smallwhite wrote:Now I feel like an idiot.
Don't feel like that! Small actions lead to big changes. Houses are built layer by layer. There are many things which can affect our studies. In positive and negative ways. For instance, I'm not happy when the phone interrupts me when I'm doing timed sessions on Duolingo.
For about ten years, I've tracked my studies in a spreadsheet (first presented by Alexander Arguelles). Non-language learners probably don't understand why, and there's a chance that also some language learners don't see the point. I just use it to get a feel for how much I've done in the languages, and what type of activity it is. In Arguelles' original explanation, he didn't even separate listening from reading. All was tracked in the "Narrative" column. "Analysis" covered grammar exercises etc. Anything that doesn't fit the other categories is what I put here, and that includes translating, FSI lessons, podcast lessons, doing Anki reps, and much more. If I do something during dead time, then that's dead time. I can't track reviewing nine words of Finnish. I used to track Duolingo when I did focused sessions there, 15 minutes per language. Nowadays, I don't track any of that although I sometimes spend an hour there.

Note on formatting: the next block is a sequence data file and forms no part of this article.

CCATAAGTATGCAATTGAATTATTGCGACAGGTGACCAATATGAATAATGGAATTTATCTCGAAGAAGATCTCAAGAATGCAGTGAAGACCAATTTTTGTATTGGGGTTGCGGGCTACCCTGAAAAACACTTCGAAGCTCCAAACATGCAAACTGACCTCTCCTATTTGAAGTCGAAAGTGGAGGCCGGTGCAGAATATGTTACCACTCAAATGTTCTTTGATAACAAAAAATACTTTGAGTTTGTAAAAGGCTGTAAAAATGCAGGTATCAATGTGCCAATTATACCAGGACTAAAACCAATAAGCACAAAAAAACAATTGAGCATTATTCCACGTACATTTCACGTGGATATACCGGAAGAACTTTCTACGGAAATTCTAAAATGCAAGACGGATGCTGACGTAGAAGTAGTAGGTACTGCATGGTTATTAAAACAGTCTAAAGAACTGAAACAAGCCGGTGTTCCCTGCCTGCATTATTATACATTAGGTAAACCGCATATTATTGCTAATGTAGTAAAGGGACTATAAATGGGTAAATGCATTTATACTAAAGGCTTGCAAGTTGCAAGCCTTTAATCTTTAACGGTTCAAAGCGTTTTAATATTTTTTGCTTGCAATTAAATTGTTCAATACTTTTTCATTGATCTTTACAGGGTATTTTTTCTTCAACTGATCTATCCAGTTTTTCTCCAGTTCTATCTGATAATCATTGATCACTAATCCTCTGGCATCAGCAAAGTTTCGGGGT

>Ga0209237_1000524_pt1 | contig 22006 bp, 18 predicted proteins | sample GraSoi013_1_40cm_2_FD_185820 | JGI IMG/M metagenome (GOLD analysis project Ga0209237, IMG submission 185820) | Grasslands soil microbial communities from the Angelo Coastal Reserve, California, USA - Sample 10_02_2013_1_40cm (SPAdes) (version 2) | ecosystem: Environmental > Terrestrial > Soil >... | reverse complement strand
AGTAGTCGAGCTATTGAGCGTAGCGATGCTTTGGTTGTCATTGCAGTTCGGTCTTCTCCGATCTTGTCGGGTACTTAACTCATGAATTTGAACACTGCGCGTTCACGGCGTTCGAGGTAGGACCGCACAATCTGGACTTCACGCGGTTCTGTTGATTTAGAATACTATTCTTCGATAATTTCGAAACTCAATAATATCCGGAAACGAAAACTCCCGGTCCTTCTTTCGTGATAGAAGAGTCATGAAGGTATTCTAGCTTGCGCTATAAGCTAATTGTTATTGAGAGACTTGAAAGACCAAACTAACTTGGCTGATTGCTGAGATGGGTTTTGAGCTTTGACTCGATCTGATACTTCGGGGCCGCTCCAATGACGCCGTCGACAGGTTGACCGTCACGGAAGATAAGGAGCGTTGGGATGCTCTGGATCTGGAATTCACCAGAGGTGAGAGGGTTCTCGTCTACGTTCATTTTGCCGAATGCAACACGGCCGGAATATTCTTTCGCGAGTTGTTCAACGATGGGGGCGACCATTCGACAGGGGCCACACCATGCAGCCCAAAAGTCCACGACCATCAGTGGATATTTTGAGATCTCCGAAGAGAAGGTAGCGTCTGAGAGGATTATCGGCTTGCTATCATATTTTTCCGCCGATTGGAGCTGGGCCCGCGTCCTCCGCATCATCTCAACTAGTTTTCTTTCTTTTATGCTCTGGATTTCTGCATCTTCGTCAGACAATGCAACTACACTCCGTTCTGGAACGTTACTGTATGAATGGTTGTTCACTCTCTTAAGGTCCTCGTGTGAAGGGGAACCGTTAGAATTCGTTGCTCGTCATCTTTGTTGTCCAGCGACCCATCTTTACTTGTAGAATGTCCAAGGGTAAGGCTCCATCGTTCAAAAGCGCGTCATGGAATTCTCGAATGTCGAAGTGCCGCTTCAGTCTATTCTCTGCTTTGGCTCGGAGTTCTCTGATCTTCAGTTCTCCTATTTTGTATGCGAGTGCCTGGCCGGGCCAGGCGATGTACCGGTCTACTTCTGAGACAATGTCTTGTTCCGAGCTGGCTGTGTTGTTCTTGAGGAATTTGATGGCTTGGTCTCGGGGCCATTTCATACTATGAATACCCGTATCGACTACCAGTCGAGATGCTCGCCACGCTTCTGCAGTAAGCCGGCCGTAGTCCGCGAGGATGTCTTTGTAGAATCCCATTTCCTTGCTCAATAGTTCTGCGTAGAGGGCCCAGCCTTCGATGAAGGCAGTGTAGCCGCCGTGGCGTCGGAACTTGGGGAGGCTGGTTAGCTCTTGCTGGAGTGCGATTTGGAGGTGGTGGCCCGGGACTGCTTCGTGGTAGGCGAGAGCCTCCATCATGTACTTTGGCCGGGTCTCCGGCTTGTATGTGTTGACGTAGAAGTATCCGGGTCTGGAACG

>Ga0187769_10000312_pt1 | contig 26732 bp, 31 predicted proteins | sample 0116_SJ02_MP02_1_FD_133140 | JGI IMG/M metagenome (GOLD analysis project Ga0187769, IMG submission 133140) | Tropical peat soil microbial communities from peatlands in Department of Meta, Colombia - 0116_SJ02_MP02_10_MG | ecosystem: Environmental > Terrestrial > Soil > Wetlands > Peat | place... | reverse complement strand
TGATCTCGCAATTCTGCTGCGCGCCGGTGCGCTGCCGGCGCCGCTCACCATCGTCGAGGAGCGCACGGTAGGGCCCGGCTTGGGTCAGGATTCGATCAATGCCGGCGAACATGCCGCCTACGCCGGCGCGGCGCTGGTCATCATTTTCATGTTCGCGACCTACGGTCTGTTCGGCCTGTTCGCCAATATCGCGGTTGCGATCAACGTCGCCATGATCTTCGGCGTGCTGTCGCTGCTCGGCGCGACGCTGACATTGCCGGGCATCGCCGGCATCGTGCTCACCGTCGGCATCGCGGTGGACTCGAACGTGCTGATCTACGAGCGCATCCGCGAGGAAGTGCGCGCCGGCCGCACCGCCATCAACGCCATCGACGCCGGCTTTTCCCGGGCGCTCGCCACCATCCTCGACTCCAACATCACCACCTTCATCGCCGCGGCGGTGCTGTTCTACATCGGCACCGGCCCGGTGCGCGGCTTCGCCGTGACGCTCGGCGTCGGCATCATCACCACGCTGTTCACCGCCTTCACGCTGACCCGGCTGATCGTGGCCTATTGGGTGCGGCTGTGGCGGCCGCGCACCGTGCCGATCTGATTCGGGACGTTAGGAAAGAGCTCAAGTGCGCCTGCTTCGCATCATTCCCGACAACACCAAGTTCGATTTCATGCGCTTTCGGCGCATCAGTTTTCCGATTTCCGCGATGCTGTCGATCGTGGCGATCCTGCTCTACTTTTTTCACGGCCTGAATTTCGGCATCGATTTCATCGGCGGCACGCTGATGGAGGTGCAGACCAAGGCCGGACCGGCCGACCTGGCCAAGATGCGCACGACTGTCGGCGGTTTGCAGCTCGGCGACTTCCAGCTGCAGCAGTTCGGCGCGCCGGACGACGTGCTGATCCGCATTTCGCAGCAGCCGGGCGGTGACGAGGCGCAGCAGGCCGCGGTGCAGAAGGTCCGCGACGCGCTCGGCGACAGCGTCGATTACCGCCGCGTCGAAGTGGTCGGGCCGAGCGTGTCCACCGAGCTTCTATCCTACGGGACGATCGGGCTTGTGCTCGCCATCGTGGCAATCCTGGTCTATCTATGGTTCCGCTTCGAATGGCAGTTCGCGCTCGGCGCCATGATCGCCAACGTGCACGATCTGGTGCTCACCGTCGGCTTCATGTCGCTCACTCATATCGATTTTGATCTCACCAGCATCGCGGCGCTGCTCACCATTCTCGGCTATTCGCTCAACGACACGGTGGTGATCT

Now that I think of it, I've had Anki open for the past hour. When I check it, it says that I've reviewed words for 4 minutes. I probably have. The bunch of Czech words from yesterday, and some in Esperanto. Dead time it is.
What does this mean? If something is important to you - by all means, keep track of it. The level of importance changes over time. I don't track if I'm watching a movie in English, but if it's an audio-book, I might.
I just came to think of something I read about Phil Maffetone. Apparently there was a number of ways to calculate optimal heart rate for low endurance training. He came up with a simple formula: 180-your age. Looks fine to me. (I'm sure zenmonkey will comment on this.)
If I now spend a little more "administrative" time on Anki, there will be days when I spend a little less time. It will all even out.